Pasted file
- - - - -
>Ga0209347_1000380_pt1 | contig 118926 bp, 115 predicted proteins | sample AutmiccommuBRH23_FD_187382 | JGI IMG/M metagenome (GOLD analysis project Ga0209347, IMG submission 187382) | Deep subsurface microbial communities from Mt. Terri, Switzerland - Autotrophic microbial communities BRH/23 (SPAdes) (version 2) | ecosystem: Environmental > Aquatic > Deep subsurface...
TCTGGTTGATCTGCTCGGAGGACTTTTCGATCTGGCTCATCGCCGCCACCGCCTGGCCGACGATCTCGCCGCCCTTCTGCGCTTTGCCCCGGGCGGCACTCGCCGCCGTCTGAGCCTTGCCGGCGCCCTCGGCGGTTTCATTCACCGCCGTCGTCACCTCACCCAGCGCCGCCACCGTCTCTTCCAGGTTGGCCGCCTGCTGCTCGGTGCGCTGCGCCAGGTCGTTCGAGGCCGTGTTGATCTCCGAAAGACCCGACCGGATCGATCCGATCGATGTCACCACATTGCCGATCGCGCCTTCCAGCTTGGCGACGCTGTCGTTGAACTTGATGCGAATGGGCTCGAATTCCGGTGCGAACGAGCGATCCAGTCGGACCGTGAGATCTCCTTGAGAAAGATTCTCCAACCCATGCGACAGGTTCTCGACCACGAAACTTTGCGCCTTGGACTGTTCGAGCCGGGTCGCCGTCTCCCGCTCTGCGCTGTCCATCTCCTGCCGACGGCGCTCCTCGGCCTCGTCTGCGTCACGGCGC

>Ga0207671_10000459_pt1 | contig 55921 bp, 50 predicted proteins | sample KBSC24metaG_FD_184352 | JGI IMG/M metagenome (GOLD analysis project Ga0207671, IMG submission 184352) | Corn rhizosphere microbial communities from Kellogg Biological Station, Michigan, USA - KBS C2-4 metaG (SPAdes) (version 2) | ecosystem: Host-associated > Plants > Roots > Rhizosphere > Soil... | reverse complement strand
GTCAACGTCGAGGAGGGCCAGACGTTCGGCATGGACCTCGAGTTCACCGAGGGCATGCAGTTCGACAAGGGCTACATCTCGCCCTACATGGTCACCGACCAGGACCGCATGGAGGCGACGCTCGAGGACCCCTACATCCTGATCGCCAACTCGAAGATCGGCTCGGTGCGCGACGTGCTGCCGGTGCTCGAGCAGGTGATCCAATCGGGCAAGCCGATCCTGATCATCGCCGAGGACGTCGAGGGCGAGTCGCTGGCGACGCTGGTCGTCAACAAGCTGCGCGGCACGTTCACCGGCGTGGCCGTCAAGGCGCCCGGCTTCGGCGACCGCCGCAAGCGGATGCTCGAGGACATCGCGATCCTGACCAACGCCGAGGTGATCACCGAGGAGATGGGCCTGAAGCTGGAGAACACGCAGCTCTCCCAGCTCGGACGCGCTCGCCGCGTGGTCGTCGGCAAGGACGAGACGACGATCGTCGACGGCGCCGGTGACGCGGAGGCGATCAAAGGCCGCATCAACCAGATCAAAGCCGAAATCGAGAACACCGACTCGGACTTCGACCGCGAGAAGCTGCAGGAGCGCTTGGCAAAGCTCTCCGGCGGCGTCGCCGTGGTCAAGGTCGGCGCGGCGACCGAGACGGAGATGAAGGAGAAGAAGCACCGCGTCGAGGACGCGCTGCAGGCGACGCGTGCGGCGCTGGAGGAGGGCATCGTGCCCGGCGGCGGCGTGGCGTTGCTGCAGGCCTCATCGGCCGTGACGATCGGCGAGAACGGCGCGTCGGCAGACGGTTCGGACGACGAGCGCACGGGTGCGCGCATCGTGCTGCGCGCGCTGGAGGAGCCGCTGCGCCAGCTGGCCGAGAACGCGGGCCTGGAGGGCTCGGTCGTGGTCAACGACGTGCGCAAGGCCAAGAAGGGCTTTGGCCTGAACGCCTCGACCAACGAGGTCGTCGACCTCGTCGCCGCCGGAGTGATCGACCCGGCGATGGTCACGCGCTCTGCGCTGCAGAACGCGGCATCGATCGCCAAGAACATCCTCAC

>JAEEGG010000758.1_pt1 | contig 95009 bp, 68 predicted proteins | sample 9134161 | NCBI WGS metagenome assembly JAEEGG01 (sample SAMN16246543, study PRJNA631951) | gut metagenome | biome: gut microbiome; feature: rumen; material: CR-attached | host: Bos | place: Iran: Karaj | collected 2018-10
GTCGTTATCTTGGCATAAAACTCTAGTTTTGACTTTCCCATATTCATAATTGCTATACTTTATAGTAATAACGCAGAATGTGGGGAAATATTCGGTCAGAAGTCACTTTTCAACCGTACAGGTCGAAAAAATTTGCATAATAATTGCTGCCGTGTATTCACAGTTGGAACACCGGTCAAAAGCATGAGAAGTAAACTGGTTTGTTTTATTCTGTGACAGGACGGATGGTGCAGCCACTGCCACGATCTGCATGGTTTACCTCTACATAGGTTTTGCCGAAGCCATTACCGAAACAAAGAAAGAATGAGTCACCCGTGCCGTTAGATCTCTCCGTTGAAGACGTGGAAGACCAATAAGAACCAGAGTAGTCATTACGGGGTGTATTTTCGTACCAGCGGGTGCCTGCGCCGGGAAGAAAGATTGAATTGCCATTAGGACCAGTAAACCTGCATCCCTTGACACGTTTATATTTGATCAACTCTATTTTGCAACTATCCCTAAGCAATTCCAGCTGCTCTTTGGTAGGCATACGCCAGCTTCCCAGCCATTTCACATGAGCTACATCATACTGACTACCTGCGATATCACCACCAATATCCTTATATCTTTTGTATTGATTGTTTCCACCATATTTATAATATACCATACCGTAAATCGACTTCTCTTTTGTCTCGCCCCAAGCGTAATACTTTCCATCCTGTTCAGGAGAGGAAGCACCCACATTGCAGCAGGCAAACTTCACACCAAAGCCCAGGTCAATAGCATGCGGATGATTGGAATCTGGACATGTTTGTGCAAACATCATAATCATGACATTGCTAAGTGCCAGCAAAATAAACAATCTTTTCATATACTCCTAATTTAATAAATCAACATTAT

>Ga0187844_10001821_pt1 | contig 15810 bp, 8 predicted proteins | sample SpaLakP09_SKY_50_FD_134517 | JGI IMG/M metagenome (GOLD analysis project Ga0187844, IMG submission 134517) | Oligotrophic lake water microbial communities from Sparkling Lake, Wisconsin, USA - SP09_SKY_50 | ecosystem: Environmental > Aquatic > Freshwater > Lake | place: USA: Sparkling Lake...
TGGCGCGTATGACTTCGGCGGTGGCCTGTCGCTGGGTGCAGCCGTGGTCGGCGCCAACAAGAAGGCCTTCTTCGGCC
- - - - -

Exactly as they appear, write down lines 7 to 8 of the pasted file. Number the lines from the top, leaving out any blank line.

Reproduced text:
>Ga0187844_10001821_pt1 | contig 15810 bp, 8 predicted proteins | sample SpaLakP09_SKY_50_FD_134517 | JGI IMG/M metagenome (GOLD analysis project Ga0187844, IMG submission 134517) | Oligotrophic lake water microbial communities from Sparkling Lake, Wisconsin, USA - SP09_SKY_50 | ecosystem: Environmental > Aquatic > Freshwater > Lake | place: USA: Sparkling Lake...
TGGCGCGTATGACTTCGGCGGTGGCCTGTCGCTGGGTGCAGCCGTGGTCGGCGCCAACAAGAAGGCCTTCTTCGGCC